The setting of this film is mid-1930 with changes beginning in Germany that will start WWII. Robert Watson Watt is the pioneer of modern radar. He has assembled a handpicked team of meteorologists and they are struggling to turn the idea of radar into a reality. There are technical problems and their budget is too small. They learn there is a spy among their group that is reporting their every success and failure. The first working radar system is completed in 1940. Along with code-breaking and spying, this was a big boost in the fight against Germany.
Many historians believe that radar was the deciding factor in the Battle of Britain. Radar made the invisible visible. Working on this project was very top secret and the British did not want a leak of their efforts to get back to Germany. Surprisingly, the original ideas were developed in Germany but not pursued. The British coast was very vulnerable to attacks by the Luftwaffe. The British flyers were understaffed, working long hours with fewer planes and many were being shot down. The Luftwaffe outnumbered the RAF by three to one. A lot of personal sacrifices were made by the team of scientists to continue on and on with this development. 3 1/2* (I liked this movie)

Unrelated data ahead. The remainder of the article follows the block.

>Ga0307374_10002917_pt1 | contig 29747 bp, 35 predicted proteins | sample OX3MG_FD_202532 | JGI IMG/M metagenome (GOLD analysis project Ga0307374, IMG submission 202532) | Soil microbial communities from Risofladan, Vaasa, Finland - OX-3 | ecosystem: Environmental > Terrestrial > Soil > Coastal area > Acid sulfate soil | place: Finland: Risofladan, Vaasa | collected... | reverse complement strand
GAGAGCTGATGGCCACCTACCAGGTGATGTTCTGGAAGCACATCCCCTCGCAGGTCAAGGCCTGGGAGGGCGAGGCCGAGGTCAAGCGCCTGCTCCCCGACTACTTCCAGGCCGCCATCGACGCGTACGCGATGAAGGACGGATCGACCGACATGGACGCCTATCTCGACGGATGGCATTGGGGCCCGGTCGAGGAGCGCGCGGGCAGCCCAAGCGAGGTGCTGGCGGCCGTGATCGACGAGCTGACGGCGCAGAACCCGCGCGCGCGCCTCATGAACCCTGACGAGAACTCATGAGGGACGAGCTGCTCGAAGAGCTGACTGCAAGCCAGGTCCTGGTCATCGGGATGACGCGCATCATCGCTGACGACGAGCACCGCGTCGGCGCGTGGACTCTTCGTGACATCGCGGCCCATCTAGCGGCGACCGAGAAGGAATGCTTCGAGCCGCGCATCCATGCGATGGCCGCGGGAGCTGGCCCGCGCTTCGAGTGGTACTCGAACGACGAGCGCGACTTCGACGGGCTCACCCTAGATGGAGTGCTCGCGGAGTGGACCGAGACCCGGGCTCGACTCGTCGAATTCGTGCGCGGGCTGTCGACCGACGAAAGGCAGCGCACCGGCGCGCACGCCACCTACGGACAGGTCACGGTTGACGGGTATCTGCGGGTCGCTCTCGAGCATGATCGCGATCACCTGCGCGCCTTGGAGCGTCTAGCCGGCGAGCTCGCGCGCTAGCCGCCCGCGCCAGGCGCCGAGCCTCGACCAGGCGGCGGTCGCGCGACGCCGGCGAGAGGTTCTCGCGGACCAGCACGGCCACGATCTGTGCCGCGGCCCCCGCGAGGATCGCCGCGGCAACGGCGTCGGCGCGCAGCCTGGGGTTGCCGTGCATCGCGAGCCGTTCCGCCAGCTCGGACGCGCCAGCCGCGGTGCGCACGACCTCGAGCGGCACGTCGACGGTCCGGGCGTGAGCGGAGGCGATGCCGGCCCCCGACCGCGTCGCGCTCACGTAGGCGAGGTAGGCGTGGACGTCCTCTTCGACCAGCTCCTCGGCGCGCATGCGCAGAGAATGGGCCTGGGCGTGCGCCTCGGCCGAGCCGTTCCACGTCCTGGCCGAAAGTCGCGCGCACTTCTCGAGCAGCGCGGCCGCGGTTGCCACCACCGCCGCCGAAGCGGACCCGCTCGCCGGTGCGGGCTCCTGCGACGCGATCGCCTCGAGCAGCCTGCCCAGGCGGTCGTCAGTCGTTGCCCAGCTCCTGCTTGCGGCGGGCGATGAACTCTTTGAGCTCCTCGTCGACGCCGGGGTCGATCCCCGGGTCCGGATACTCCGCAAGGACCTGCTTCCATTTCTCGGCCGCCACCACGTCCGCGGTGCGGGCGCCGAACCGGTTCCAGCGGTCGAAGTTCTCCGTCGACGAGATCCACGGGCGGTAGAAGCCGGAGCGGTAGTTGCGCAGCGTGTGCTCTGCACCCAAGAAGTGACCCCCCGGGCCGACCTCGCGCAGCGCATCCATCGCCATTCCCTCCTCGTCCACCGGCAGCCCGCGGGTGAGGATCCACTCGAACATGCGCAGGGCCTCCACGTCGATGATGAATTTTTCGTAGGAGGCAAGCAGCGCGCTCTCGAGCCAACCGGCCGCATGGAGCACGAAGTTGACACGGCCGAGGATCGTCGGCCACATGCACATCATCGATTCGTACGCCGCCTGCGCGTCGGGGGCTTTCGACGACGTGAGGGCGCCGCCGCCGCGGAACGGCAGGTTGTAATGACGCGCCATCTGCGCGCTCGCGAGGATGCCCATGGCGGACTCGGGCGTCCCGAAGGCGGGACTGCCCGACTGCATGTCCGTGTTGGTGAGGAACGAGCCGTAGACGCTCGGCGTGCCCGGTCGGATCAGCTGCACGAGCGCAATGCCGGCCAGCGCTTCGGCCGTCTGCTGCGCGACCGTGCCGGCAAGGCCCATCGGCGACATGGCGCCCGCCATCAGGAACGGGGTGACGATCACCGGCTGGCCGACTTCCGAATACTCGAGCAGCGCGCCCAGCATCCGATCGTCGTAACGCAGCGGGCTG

90 min, Bio directed by Gillies MacKinnon with Eddie Izzard, Laura Fraser, Arran Tulloch, Lesley Harcourt, Alex Jennings, David Hayman, Julian Rhind-Tutt, Karl Davies, Stephen Chance, Carl Heap Celyn Jones, Iain McKee.
Note: Imdb 6.9 out of 10, 67% critic 55% audience on Rotten Tomatoes, The Telegraph 2 ½* out of 5*, Amazon 4.1* out of 5* with 94 reviews.
Special Note: Filmed in Hedderwick, Dunbar, East Lothian, Scotland, UK. There is mistake with the wiring colors. In the scene of the first machine, the colors of the main cables are brown and blue. At this time the colors should have been red for live and black for neutral. A comment by Winston Churchill is used as the title of this film. Churchill was initially skeptical about this project and he described it as castles in the sky. He interviewed Watson-Watt and the radar system was explained as castles along the coast. Churchill instructed Watson-Watt to build his castles in the sky. There is a pre-WWII scene with a white van that is a Bedford KZ Spurling Ambulance but they were not manufactured until 1952. The aircraft in the initial test is a de Havilland Rapide and it should be a Handley Page Heyford. The film team had no choice, not a single Heyford survives. There is another film with the title Castle in the Sky that is an animated film by Studio Ghibli.